We ended up near the New Town side of Edinburgh and grabbed a late dinner at Butta Burger where they offer selective halal chicken options. Despite the big portions, the chicken burger was a bit underwhelming. They use chicken breast, which inevitably makes the chicken less succulent compared to using chicken thigh. We also feel the chicken could be better marinated. Chicken is halal at Butta Burger EXCEPT the chicken wings. The staff don’t seem to know much about halal when we tried to ask some questions about particular dishes.
Morning Coffee at Milkman
The Milkman is a super popular coffee shop in Edinburgh, most known for its cosy interiors and, of course, superb coffee quality. They are located on Cockburn Street and they are two branches on that street. The one with its iconic cosy set-up is the one at the bottom of the street, right opposite Warriston’s Close.
It’s impossible to miss the iconic stairway at Warriston’s Close. The stairs connect you from the base of Cockburn Street to High Street. For the best photo point, capture those long stairways from Cockburn Street.
Edinburgh Castle, Vennel Viewpoint & Ross Founatin (Princes Street Gardens)
We didn’t visit inside the Castle but walked around different viewpoints for the best views of the castle. My favourites are the Vennel Viewpoint and the Ross Fountain in the Princes Street Gardens. To get to the Vennel Viewpoint, simply head to Grassmarket and the Vennel is just a few steps away from there. As for Ross Fountain, it is located in the Princes Street Garden which is a lovely stroll in the heart of the city.
Lunch at Laila Cafe
Its striking pink facade is bound to attract all the Instagrammers to stop by. Admittedly, I had my doubts that it would just be one of those that looked pretty but lacked substance. Thankfully, it wasn’t! The food was pretty decent in my opinion. We tried out the Buttermilk Fried Chicken Pita Wrap, Chicken & Waffles, and the Shakshuka (not pictured). Whilst not super wowing, it definitely still have our stamp of approval and a good brunch spot! Click here to read more about Laila Cafe.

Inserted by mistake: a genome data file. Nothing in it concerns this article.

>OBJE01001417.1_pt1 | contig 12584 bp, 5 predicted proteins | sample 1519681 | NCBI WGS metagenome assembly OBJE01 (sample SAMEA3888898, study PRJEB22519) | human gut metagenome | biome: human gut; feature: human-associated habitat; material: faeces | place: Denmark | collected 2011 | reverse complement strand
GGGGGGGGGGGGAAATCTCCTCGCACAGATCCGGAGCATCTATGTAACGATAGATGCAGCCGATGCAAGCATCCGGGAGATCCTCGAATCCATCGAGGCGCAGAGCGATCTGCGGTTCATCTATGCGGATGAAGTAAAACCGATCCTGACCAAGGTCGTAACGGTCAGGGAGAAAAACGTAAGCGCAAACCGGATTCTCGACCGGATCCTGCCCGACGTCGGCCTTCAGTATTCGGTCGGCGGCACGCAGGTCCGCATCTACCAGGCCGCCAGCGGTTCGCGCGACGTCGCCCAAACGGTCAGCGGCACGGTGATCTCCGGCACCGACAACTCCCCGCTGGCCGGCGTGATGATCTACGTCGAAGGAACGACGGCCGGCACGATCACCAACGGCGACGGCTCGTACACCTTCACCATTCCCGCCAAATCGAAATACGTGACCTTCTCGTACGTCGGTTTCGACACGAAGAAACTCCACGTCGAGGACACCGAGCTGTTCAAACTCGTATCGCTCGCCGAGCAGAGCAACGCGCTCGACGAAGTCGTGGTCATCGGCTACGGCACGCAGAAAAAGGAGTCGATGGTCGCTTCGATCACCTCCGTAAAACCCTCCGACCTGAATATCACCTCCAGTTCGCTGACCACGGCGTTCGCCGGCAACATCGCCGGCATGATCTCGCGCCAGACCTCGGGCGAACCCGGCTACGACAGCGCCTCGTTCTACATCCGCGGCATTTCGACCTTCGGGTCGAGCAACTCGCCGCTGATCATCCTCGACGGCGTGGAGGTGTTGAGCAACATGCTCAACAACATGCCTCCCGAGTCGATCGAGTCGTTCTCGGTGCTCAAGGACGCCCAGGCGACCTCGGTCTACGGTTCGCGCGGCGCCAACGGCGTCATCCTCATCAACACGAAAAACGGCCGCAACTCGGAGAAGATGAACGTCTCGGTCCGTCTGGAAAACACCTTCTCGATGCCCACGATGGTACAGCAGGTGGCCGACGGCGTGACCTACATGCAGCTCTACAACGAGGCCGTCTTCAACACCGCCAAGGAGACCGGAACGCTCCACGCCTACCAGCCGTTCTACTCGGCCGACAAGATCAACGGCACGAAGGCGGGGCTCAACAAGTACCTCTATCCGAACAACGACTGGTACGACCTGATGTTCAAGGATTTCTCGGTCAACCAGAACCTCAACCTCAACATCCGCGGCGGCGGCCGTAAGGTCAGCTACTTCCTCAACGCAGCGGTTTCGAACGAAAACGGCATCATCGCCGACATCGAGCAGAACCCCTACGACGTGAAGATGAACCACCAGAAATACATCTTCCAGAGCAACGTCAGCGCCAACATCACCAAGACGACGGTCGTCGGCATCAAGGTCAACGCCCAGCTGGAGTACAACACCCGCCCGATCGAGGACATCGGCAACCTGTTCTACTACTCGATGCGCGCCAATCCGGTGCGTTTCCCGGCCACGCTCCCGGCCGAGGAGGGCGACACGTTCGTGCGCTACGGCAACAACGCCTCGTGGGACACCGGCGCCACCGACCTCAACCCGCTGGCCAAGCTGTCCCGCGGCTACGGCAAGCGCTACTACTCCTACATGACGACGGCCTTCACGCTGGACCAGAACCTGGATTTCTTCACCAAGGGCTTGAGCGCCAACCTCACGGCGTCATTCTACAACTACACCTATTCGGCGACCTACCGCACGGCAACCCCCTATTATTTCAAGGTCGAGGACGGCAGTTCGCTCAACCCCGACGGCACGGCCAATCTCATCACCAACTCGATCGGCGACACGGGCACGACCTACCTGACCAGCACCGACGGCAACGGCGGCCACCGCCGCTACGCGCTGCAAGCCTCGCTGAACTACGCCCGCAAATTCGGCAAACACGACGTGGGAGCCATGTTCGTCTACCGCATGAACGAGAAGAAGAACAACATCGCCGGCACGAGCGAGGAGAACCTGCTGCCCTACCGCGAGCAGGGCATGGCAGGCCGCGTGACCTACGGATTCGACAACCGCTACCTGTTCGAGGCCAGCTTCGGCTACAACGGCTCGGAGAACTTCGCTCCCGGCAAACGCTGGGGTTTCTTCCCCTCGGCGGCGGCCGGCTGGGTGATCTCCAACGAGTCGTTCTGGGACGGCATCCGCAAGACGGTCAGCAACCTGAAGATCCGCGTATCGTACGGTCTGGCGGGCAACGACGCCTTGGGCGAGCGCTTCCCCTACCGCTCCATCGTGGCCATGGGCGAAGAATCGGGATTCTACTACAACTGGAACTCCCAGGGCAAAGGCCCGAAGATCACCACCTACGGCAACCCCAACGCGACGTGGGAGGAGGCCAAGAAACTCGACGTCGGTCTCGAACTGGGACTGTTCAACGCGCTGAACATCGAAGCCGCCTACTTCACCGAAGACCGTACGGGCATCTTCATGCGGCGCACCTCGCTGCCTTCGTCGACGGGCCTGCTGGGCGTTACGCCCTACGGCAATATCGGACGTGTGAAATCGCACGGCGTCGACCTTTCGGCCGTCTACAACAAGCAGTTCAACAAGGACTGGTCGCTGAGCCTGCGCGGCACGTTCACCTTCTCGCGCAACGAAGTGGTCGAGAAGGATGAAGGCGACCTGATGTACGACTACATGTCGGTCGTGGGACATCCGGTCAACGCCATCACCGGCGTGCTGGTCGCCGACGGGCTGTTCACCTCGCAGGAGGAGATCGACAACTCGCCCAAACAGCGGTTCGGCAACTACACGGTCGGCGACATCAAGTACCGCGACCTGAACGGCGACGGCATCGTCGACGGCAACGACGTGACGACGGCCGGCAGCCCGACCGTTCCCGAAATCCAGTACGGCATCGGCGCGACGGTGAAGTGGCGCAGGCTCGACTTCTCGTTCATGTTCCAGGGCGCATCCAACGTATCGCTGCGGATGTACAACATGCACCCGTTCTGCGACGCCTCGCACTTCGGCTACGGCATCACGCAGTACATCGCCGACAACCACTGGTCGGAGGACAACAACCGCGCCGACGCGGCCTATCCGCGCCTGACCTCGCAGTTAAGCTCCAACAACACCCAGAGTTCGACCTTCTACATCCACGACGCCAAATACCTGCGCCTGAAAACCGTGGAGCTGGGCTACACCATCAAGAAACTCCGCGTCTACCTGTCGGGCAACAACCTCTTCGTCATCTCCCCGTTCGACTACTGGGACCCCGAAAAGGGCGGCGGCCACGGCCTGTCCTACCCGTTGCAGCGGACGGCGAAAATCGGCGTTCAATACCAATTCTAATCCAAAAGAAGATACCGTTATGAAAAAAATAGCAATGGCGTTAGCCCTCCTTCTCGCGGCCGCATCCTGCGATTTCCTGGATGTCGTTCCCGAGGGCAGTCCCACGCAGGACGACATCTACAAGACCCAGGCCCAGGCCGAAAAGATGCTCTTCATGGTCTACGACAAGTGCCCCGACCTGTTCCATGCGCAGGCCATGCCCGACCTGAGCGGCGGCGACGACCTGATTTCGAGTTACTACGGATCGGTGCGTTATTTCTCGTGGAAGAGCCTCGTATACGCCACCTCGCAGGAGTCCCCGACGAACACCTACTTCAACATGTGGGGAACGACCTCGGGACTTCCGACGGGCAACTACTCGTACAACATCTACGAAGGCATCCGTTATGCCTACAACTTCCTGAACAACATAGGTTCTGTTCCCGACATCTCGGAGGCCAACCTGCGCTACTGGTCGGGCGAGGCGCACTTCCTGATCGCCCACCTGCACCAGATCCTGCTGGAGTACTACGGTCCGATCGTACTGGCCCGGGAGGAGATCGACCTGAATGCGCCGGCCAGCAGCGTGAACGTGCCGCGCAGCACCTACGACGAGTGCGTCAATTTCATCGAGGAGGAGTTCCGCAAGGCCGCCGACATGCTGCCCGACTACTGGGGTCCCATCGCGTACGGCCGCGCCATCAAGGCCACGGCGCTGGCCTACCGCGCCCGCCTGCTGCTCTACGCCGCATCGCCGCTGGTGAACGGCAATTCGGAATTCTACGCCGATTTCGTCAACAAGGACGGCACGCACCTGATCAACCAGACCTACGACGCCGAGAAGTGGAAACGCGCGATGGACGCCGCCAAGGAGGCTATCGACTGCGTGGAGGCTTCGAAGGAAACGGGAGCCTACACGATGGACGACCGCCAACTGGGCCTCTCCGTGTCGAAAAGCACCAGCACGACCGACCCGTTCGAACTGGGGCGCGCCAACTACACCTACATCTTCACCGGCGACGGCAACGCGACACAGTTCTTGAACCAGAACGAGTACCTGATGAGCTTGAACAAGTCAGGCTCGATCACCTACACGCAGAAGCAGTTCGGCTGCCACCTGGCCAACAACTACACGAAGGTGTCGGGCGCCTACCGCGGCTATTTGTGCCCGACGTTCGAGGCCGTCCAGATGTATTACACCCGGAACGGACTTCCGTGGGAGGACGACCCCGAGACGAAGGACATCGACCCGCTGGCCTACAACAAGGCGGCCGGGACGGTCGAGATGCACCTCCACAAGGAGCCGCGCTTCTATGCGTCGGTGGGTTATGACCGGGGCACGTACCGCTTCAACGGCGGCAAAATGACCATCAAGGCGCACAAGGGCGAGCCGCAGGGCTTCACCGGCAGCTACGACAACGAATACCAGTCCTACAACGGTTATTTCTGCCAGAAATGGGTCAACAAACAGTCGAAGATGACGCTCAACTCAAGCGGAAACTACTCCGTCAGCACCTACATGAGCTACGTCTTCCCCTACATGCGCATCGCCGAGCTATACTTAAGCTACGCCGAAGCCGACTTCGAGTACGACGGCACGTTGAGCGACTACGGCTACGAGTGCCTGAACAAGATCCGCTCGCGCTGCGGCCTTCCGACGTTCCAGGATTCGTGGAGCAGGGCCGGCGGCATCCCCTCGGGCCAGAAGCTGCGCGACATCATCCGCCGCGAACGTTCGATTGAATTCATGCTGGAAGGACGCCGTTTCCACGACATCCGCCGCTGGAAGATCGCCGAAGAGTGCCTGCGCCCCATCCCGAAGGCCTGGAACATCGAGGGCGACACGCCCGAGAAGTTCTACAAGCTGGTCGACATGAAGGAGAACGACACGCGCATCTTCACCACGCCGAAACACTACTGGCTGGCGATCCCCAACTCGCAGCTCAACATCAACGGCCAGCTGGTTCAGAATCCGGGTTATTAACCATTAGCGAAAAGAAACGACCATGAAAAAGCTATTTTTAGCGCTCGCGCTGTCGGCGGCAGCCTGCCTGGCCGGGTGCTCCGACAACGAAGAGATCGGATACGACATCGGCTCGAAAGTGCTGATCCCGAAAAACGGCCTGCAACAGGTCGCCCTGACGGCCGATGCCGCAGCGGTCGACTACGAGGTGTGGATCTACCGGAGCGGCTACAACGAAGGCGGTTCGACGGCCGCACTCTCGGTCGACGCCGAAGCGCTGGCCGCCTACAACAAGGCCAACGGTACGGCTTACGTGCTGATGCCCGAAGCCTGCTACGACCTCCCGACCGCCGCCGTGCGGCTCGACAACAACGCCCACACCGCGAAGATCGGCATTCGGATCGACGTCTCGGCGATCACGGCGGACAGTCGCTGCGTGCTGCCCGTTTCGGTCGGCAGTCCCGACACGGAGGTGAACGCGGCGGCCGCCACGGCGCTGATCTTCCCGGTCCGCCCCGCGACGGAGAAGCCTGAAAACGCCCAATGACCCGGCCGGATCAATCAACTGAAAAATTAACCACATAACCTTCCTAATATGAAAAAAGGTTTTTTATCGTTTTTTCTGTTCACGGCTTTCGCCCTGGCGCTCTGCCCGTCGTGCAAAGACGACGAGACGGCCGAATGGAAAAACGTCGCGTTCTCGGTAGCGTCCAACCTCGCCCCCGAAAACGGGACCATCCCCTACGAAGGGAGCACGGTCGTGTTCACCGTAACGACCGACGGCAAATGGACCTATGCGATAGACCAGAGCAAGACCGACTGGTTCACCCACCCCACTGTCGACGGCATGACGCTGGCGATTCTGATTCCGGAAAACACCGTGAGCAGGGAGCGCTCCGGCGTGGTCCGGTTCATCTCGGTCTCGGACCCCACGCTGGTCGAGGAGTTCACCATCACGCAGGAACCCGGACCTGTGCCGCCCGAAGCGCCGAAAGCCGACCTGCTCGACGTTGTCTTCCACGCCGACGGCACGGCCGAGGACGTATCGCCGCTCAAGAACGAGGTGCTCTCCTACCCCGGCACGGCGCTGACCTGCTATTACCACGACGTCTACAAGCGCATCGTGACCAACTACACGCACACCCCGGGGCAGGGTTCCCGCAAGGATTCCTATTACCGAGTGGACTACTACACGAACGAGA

If you’re looking for the best view of Edinburgh, Calton Hill is the place to be. Calton Hill is actually listed as a UNESCO World Heritage site and is free of charge to explore. You basically get a whole 360-view of the city, from the Old Town and all the way towards the shore. It’s a must-visit spot for any Edinburgh travel guide.
Apart from the glorious views, you can also find plenty of historic monuments. The National Monument of Scotland has earned Calton Hill the nickname “the Acropolis of Scotland”!
Dinner at Ondine
Ondine is no doubt the highlight for me of this trip. From food to the ambience to service, it was flawless. Ondine is an award-winning seafood restaurant at the heart of Edinburgh (located right next to the famous Victoria Street) and it lived up to every single expectation. We had oysters to start and lobsters for mains. Not only was the food exquisite but the staff were very accommodating to any dietary requirements and looked after us well without being overbearing. This was the best meal we had in Edinburgh and one I would recommend over and over again. Click here to read more about Ondine Edinburgh.
On day 3, I started the day with another coffee shop hunt and ended up at Mayvn Cafe. The cafe is part of the Eden Locke hotel and features an incredibly aesthetic interior. Coffee was decent and they have a couple of simple dishes available on the menu plus bakery goods. I enjoyed the croissant with butter & jam and a cup of latte.
There isn’t much around this area per se but if you’re a sucker for pretty photo spots like me, Circus Lane is a fantastic spot to be. Located in Stockbridge, the lane features terraced mews, draped with plants and such that makes it so charming and picture-perfect. It is a quiet spot, with only the odd car passing by here and there, so you can take your time for that insta-perfect shot!
Brunch at Pirlous
Pirlous is a small little cafe in Grassmarket offering brunch, sandwiches, and some bakery goods. We had the Persian shakshuka, which was okay and did the job. The eggs were still a bit too raw in my opinion and there weren’t enough other vegetables in the tomato base. If you fancy sandwiches, the chicken is halal there.
Leith and the Royal Yacht Britannia
We went to meet with a friend at Leith for the evening. We didn’t do much but just walked around and also stopped by the Ocean Terminal mall for a view of the Royal Yacht Britannia albeit rather dark by then. The Royal Yacht Britannia was the former royal yacht of the British monarch and was in service to Her Majesty from 1954 until 1997. Today, the yacht is a tourist sight in Edinburgh and you can pre-book tickets online to get on board for a visit as well.